22 April 2009
I think the first steps I took down the road of music geek-ery were when I purchased, sight unseen, George Lucas' American Graffiti for my parents (I think I was in middle school - there was a Blockbuster close to our house, and I'd walk there during summer vacation. Perhaps I have the long talks with the guy that was there every day to thank for the film geek-ery, too. That's worth some consideration). I don't know why; we only watched it the one time, and I'm pretty sure they've not looked at it since. Most of the presents I've bought for people have gone over as well as the proverbial lead zeppelin, so I'm certainly not surprised.
I believe the song that started it all was Booker T. & the MG's "Green Onions." I'd heard it before, in The Sandlot, but in the same way I'd later have to get a Dire Straits album after watching Spy Game ("Brothers in Arms," while used better in the last episode of Season 2 of The West Wing, was a great soundtrack choice for the end of Spy Game, a movie I feel not enough people appreciate, but again, that's for another time), I found myself filled with the need to seek out the people who'd created the nearly-three-minutes-of-perfection that is "Green Onions." I've yet to meet a person that disagreed with me on that, actually...
We have my father to thank for the next step, for he was the one that went out to our favorite local records store (Twist & Shout) and picked up The Very Best Of... Booker T. & The MG's for my listening pleasure. While it's important to note that I was raised on a lot of bluegrass, classic Capitol records releases, Lyle Lovett, and more jazz artists than I can possibly remember, but it really was Booker T. Jones, Steve Cropper (who, along with "Duck," appeared in The Blues Brothers, and the significantly weaker Blues Brothers 2000), Donald "Duck" Dunn (who learned the bass guitar because it had the smaller number of strings), and Al Jackson, Jr. (who was murdered in 1975) that caught me. I know for sure they're responsible for my lifelong love affair with the sound of a keyboard, what I'm going to call a "groove," and absolutely opened the door for me to fall head over heels in love with Dave Brubeck (something I would love to thank Booker T. for, should I ever meet him).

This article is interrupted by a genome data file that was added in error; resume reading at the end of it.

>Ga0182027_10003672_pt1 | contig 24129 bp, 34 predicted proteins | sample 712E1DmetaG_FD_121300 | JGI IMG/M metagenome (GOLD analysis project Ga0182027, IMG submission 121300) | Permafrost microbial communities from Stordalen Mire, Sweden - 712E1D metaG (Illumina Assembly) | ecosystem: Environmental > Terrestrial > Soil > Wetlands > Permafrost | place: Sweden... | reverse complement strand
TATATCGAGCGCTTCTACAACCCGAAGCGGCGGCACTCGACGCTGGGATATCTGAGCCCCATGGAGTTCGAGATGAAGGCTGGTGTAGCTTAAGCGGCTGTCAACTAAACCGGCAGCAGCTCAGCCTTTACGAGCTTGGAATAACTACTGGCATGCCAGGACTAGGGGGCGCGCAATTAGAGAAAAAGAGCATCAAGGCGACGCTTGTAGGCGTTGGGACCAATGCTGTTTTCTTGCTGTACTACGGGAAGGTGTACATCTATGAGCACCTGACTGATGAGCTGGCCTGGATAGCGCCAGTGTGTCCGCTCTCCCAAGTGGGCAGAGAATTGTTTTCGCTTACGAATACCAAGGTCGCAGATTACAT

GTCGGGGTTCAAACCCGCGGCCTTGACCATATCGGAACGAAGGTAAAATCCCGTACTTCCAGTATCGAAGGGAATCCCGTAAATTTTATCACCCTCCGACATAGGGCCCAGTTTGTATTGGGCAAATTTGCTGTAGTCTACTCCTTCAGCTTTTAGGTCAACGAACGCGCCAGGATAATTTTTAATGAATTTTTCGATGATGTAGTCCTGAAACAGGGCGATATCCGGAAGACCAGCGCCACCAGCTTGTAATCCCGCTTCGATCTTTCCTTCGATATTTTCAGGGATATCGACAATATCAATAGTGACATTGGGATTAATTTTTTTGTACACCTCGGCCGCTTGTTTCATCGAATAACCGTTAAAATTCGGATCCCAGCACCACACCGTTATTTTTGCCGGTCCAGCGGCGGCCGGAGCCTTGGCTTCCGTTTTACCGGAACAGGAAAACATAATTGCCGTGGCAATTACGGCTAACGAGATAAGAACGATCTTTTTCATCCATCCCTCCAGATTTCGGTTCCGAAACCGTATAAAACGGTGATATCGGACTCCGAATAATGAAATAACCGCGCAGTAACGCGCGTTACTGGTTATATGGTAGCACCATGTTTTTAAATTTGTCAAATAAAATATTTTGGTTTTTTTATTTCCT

But, as usual, I'm getting off topic. On March 30th, I was perusing the Huffington Post, when I came across a posting from one Mister Booker T. Jones. A Huffington Post "premiere," as he called it, of a song from his new(!!!!!!) album. Honestly, though I had no information to confirm it, I thought Booker T. was dead, and had been, for a while. It was nice to learn I was wrong.
"Native New Yorker," the track that was posted (that featured Neil Young on guitar), hit me, and hard. It sounded a lot like an MG's song, but with the rocking edge (more than an edge... a core, really) that only Mr. Young could provide. Every part of the song rang out clear and true (reminiscent, in that way, of the Brendan O'Brien remix of Pearl Jam's Ten), and grooved in that fantastic way that songs written and performed by guys who really know what the hell they're doing can.